BL!: One of our favourite things about the record is that it has such a consistent tone, so it’s strange that it was recorded over four years: was it hard to maintain that coherence?
AG: It was hard, because in the moment I was on the road quite often either with the War On Drugs or with Kurt Vile. At the time I wasn’t thinking of what I was actually thinking of, you know? I think a lot of it for a year of two was just figuring out technique and just having fun in my home studio, and then for the last two years I had a lot of different songs I was working on, so the songs were kept alive the whole time, and they kept going through changes. The last year was just all about getting everything that I’d recorded, and making it into a record. From the beginning there wasn’t any idea of what it was – I didn’t know what it was going to be, I just knew that I wanted it to be something.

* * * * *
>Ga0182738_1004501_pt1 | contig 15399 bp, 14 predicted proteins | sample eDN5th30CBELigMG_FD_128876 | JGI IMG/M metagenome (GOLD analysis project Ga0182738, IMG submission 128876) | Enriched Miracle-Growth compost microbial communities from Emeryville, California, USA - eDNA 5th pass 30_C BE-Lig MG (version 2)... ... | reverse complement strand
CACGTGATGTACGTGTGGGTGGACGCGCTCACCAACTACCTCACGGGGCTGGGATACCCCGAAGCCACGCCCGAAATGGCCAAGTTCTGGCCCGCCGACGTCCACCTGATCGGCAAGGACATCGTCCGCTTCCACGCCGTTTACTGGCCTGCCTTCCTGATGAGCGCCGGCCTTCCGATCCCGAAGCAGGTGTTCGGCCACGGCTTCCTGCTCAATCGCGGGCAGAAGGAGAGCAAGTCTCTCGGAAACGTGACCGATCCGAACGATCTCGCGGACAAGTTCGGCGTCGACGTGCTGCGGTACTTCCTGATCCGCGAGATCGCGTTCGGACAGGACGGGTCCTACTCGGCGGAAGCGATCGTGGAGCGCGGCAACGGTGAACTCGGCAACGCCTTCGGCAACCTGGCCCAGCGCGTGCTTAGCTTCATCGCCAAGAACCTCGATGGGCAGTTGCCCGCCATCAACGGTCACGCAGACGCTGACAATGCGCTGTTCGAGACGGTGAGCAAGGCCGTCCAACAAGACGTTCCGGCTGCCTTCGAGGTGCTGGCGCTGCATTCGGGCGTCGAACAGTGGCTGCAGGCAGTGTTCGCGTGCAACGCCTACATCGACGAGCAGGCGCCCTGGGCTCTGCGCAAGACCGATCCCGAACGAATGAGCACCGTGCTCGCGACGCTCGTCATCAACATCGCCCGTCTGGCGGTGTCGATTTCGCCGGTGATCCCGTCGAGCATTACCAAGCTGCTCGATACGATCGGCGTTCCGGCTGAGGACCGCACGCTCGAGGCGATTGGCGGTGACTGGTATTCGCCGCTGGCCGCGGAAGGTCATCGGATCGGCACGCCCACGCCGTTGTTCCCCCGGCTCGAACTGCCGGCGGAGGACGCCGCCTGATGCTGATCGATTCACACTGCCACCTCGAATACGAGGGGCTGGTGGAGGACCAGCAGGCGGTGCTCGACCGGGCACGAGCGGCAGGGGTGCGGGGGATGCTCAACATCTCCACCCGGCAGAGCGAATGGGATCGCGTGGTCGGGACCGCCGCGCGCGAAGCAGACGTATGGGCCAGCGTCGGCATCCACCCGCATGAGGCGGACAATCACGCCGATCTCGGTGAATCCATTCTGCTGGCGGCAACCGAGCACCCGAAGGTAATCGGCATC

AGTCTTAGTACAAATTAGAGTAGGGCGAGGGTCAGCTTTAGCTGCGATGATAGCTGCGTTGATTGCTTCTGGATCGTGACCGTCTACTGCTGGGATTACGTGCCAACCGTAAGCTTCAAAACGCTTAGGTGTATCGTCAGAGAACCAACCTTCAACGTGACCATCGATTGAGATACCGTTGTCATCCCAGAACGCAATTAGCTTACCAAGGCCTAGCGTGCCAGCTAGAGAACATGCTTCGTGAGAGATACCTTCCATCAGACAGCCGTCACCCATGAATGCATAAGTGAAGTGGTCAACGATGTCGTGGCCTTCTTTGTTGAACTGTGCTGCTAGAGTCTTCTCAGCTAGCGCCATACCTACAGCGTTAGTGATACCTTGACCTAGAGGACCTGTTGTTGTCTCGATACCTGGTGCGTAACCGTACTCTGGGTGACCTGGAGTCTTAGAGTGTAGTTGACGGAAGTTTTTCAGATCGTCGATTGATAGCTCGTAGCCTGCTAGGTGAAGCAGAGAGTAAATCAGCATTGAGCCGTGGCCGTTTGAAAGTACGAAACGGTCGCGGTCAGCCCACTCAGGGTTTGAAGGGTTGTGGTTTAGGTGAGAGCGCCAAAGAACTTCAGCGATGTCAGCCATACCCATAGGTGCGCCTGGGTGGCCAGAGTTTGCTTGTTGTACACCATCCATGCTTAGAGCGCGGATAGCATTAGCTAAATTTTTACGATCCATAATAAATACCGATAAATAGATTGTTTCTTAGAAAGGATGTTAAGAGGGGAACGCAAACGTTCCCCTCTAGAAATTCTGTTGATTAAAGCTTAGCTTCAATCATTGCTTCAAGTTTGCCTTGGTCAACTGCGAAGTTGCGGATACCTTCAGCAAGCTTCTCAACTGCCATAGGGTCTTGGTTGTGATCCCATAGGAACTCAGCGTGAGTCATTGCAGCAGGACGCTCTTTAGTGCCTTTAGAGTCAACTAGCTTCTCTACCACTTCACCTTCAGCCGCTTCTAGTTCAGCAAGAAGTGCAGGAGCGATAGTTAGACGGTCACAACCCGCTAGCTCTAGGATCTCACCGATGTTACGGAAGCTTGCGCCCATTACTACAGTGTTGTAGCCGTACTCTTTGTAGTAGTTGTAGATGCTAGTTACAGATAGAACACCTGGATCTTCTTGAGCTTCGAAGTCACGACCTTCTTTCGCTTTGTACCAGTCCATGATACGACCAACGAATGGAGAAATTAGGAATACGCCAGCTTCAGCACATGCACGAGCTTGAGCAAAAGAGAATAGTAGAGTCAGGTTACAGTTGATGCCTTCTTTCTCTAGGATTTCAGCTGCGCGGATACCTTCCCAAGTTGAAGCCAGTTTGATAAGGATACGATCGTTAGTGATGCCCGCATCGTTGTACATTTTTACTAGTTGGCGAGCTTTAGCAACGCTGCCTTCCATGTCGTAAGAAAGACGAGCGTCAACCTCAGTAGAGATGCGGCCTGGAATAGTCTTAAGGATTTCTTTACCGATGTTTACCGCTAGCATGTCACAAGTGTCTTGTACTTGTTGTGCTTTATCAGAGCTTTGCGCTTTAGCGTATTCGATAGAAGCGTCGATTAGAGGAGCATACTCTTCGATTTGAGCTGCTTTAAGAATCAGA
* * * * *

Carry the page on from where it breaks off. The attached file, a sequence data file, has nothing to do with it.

BL!: Did you know it was going to be an album, because it sounds more organic than that?
AG: Pretty much, in fact, I think that’s the best way to say it. Because sometimes a song I’d written on an acoustic guitar turned into a drone on a tape machine, or maybe a song that I’d written on a piano I would re-imagine after hearing something else I’d done. Sometimes things worked with each other or things changed just because of the way that I was feeling that week.
BL!: Slave Ambient seemed to be really restless – so are you happiest when you’re on the road?
AG: I really think that that’s true. Being on the road and then recording, and then being on the road again; I think it’s all about trying to figure out what you’re all about at that moment. You love music, but it’s so taxing, and you’re always trying to figure out where you feel happiest. I really love doing what we do. I woke up in Berlin yesterday, still drunk, and I was just like standing outside in Berlin and I just felt this totally intense urge, I was just so inspired. I wanted to go and find a studio that afternoon and record. I dunno, I just don’t feel that way at home.
BL!: Do you write a lot on the road, then?